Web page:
Historic Moments -- RI themes
Lapel pins featuring theme logos. From left: Lend a Hand (Jonathan B. Majiyagbe, 2003-04) and Show Rotary Cares (Glen W. Kinross, 1997-98).
E ach January, as Rotary district governors-elect convene at the International Assembly for training and fellowship, they can be certain of two things: a lot of take-home reading and the announcement of a new RI theme.
The tradition of crafting a theme is credited to 1949-50 RI President Percy C. Hodgson, who outlined a list of four objectives for his term in office. Among them were the better application of the principles of vocational service and dedication to world understanding and peace through international service programs.
Though Hodgson's 83-word proclamation ran substantially longer than today's shorter, punchier themes, Rotarians' desire to celebrate and support their president's annual program of service has remained the same. Other early themes include Rotary Is Hope in Action (Joaquin Serratosa Cibils, 1953-54), Kindle the Spark Within (Nitish C. Laharry, 1962-63), and Good Will Begins with You (Ernst G. Breitholtz, 1971-72).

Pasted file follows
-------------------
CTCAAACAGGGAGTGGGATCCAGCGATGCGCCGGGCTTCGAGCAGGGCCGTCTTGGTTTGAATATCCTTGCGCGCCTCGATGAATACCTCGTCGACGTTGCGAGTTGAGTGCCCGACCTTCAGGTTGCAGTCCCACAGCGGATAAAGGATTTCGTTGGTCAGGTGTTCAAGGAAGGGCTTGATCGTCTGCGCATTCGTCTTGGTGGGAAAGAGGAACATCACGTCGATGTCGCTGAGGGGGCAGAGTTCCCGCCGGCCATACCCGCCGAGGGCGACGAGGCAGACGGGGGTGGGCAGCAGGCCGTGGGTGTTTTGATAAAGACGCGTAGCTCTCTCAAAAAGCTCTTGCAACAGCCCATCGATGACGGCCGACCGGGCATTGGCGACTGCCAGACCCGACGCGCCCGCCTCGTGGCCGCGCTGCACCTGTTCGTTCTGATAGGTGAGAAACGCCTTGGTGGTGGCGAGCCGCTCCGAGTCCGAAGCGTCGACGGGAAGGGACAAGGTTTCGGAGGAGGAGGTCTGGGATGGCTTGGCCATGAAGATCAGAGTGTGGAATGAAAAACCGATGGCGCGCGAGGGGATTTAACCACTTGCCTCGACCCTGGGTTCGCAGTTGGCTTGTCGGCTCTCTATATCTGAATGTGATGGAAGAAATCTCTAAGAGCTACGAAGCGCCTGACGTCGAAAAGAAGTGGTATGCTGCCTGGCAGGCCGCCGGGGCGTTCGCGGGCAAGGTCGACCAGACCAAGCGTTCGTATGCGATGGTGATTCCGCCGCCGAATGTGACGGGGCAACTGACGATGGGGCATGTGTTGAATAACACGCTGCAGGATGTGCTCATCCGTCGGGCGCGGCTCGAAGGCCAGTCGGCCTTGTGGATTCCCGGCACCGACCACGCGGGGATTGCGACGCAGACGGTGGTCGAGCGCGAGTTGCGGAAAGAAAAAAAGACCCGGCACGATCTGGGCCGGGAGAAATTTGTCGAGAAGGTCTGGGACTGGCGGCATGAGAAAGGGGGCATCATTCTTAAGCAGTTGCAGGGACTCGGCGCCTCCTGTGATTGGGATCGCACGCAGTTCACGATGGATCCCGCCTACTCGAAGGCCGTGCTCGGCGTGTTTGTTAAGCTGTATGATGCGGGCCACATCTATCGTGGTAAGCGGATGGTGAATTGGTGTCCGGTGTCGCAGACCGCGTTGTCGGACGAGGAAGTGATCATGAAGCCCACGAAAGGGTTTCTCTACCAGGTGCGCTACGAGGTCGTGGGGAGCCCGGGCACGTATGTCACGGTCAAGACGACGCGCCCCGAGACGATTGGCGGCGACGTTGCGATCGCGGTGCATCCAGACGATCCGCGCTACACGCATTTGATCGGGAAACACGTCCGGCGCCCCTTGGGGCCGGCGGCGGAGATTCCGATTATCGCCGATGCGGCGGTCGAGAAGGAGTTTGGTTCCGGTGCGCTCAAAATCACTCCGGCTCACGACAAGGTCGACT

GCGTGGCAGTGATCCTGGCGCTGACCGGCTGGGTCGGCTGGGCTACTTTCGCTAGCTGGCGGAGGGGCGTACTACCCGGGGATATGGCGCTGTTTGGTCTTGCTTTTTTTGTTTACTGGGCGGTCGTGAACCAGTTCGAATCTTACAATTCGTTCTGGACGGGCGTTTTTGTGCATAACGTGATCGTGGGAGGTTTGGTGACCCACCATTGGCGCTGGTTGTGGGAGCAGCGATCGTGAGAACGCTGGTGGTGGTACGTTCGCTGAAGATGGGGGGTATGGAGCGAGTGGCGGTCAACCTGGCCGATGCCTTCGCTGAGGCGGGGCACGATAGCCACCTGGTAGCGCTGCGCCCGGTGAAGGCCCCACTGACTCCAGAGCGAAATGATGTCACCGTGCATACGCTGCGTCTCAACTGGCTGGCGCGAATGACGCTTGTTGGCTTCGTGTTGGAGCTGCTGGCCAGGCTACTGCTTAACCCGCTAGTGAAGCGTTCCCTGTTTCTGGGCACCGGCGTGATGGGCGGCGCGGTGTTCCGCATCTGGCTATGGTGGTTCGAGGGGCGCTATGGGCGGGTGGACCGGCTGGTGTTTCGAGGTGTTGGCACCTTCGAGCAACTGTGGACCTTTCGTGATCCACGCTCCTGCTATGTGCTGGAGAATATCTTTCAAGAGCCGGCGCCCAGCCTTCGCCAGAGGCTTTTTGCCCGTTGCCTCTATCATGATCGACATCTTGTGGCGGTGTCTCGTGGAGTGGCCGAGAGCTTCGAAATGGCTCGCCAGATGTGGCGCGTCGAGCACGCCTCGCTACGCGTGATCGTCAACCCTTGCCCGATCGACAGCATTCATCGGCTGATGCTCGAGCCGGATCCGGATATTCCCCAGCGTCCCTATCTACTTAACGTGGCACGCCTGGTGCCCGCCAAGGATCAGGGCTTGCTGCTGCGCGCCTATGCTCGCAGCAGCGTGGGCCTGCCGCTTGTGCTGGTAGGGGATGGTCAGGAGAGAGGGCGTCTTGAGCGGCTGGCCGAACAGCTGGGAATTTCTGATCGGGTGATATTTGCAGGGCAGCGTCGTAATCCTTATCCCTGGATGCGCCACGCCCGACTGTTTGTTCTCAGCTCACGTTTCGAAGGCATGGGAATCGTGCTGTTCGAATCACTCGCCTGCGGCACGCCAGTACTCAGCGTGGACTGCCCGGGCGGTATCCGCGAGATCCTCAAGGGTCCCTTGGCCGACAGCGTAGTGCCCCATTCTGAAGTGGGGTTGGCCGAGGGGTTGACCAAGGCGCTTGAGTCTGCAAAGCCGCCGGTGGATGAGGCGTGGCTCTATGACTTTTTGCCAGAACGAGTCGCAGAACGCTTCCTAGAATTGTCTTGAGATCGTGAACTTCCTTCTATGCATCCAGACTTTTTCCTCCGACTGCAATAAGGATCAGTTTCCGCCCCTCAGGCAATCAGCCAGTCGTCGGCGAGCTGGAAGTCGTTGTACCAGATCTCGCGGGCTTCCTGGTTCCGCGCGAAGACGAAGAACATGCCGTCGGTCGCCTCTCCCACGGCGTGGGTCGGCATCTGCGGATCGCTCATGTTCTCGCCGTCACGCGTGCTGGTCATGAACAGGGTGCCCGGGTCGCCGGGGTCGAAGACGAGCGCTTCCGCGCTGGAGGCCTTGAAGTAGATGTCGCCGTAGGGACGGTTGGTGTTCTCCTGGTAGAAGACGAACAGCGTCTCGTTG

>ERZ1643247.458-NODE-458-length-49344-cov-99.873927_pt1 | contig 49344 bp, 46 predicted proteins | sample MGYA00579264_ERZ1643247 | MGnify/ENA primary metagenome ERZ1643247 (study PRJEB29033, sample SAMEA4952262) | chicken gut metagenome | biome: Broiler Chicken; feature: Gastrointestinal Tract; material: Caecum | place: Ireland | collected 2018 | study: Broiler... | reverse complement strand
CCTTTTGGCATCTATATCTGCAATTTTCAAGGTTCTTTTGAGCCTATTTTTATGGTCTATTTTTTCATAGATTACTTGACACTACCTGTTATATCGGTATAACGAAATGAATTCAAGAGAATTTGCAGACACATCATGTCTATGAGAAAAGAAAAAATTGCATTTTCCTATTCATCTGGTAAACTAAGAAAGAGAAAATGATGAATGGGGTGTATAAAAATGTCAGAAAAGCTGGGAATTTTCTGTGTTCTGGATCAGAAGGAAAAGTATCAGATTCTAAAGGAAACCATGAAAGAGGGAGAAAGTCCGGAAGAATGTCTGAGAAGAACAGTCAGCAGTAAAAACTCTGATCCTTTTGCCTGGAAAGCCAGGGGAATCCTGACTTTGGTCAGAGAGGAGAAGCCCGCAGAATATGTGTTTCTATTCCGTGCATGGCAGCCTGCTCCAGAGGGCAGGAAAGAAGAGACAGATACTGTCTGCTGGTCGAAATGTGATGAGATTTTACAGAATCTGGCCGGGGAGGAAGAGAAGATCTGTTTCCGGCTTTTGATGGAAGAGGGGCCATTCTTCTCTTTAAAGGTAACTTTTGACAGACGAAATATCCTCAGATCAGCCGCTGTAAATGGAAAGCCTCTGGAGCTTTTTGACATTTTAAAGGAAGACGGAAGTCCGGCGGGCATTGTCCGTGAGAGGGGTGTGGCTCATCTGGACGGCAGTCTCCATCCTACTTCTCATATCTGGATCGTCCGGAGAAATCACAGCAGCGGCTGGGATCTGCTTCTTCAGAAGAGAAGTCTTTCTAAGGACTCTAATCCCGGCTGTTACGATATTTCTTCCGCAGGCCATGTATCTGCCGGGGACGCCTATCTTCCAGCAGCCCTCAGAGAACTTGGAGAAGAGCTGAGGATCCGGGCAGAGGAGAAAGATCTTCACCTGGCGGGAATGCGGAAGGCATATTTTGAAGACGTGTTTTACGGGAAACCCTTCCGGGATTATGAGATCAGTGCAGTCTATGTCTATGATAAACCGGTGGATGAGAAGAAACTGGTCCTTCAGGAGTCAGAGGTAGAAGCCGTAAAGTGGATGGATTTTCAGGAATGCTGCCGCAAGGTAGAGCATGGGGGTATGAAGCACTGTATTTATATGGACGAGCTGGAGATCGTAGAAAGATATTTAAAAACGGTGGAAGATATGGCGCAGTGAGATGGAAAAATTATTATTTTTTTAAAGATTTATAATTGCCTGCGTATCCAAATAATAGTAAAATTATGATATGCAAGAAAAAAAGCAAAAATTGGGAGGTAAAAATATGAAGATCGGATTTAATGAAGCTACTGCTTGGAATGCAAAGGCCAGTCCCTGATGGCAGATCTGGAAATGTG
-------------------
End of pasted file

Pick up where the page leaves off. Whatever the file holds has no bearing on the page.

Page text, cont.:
In the decades that followed, RI presidents introduced theme logos, lapel pins, ties, and scarves. Theme ties were introduced in the 1990s, and are now given out yearly. Many have incorporated the theme for the year. The first scarves showing the RI theme were designed by 1998-99 RI President James L. Lacy and his wife, Claudine, Follow Your Rotary Dream .
A list of past presidents and RI themes can be found in the Official Directory .
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